No need to be psychic about investing

March 5, 2010

The SEC, naturally embarrassed about letting Bernie Madoff get away with it for a mere 14 years, has taken to putting press releases on its homepage announcing their upcoming securities fraud actions. This  one, though, is particularly good.

SEC Charges Nationally Known Psychic in Multi-Million Dollar Securities Fraud

Now, securities fraud violations are like potato chips; you can’t commit just one. The complaint alleges that the psychic Mr. Morton did not invest all of his funds the way he said he would in his solicitations, including diverting money to his personal religious organization. However, the press release also alleges that “Morton made numerous materially false representations relating to his psychic abilities,” and the director of the SEC’s New York office added “Morton’s self-proclaimed psychic powers were nothing more than a scam to attract investors and steal their money.”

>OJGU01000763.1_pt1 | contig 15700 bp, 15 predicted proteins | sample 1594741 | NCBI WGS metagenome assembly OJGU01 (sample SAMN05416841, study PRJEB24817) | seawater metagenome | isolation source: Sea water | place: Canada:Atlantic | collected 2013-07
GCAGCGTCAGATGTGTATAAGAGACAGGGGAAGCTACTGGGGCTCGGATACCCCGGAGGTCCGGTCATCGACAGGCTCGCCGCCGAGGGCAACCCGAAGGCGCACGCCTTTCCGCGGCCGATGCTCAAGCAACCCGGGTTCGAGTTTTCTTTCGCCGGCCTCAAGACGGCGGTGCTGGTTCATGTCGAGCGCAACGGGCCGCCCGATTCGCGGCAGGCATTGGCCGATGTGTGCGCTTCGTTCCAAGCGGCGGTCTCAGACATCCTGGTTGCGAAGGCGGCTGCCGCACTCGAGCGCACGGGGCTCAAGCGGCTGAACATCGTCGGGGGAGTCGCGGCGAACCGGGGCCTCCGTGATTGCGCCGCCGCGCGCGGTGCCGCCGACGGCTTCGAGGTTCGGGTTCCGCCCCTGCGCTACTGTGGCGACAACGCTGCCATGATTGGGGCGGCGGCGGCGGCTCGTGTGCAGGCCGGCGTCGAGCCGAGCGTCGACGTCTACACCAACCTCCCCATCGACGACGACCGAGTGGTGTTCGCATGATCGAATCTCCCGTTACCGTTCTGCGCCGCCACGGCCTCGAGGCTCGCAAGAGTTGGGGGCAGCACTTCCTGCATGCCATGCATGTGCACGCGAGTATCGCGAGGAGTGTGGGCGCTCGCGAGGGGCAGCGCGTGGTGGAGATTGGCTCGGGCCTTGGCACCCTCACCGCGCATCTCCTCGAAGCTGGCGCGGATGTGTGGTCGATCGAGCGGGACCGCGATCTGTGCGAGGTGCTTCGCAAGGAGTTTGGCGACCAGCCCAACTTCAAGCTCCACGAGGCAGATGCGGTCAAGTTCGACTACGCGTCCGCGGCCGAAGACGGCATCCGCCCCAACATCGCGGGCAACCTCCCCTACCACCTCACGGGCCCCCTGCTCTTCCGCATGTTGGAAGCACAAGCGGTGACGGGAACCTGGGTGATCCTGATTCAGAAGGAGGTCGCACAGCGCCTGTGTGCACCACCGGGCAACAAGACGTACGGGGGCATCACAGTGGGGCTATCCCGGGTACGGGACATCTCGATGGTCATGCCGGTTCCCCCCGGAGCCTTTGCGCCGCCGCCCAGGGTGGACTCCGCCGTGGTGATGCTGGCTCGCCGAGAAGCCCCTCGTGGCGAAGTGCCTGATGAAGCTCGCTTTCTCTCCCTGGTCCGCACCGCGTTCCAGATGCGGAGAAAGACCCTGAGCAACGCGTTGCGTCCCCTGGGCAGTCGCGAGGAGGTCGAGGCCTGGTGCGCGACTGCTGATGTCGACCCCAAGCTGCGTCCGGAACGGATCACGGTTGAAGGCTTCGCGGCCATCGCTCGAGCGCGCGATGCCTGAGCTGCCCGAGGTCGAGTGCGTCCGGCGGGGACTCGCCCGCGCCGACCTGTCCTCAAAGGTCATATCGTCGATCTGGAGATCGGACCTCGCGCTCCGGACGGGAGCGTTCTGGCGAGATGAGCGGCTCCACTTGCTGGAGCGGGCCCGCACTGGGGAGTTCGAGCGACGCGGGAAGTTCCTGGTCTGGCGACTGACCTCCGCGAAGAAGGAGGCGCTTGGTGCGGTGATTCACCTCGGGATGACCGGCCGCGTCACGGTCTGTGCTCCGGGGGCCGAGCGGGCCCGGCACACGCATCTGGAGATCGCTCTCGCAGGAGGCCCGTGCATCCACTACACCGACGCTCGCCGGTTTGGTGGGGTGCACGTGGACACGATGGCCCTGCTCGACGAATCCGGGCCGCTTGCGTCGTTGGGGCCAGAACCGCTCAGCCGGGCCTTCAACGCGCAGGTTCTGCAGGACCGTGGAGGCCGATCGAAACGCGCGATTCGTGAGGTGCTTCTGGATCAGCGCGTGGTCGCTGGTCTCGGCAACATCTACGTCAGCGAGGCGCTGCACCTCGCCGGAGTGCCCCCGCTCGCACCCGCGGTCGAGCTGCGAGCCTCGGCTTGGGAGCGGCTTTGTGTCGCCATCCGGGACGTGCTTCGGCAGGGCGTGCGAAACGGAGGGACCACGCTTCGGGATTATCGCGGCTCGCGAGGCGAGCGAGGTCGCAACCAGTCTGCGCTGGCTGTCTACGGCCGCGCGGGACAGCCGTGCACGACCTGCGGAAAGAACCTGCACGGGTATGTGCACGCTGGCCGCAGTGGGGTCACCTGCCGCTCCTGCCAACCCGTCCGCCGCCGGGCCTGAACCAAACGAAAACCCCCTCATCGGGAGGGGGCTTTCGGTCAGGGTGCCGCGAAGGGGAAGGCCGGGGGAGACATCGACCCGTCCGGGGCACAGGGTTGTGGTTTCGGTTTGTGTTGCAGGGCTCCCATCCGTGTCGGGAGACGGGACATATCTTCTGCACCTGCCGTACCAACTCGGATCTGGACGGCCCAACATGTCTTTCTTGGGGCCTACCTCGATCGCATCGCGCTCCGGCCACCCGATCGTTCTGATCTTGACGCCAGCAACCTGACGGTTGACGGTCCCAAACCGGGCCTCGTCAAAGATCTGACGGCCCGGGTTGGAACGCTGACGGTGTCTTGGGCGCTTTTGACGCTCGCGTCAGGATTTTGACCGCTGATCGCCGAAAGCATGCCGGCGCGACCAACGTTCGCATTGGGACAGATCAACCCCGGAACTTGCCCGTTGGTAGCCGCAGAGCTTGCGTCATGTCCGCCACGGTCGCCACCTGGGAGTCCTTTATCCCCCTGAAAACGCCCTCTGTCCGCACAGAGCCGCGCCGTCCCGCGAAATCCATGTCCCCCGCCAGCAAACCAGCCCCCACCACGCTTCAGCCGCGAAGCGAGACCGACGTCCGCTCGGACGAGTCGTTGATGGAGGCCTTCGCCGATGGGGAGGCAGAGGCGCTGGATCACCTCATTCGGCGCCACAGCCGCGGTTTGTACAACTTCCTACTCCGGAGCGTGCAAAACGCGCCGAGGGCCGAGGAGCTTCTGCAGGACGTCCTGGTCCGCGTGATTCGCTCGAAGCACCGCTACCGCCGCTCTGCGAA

Of course, if this goes to trial the SEC will have to prove that the claims Mr. Morton made are materially false, meaning that they will have to prove in court that he is not a psychic, which I would really like to see.

But not all psychics in the market bill themselves as such. The Elliot Wave people trying to predict the time of the next grand supercycle have no better claims than Mr. Morton in predictive ability. The quantitative analysts who provided ratings agencies cover to give subprime CDO tranches investment grade ratings are no better than Mr. Morton; they’re just better at math (and allegedly better at not embezzling). They essentially make the same psychic claims, but because they call it econometrics instead of psychic abilities, they get away with it.

The lesson we should take from this is that deterministic prediction is more or less useless; by deterministic prediction, I mean saying “This is what will happen,” as opposed to “this is probably what will happen,” or ideally “this is the set of what could happen, do what you will.”

It puts me in mind of these endless histrionic circular debates about the shape of the recovery. “Will it be a V shaped recovery?” “Will it be a W shaped recovery?” “Will it be an L shaped recovery?” “Will we invent time travel and make it an O shaped recovery?” The correct answer is that it will be a ? shaped recovery until further notice.

So stick with an investment strategy that has stood the test of time. Stick with value investing.

Leave a Reply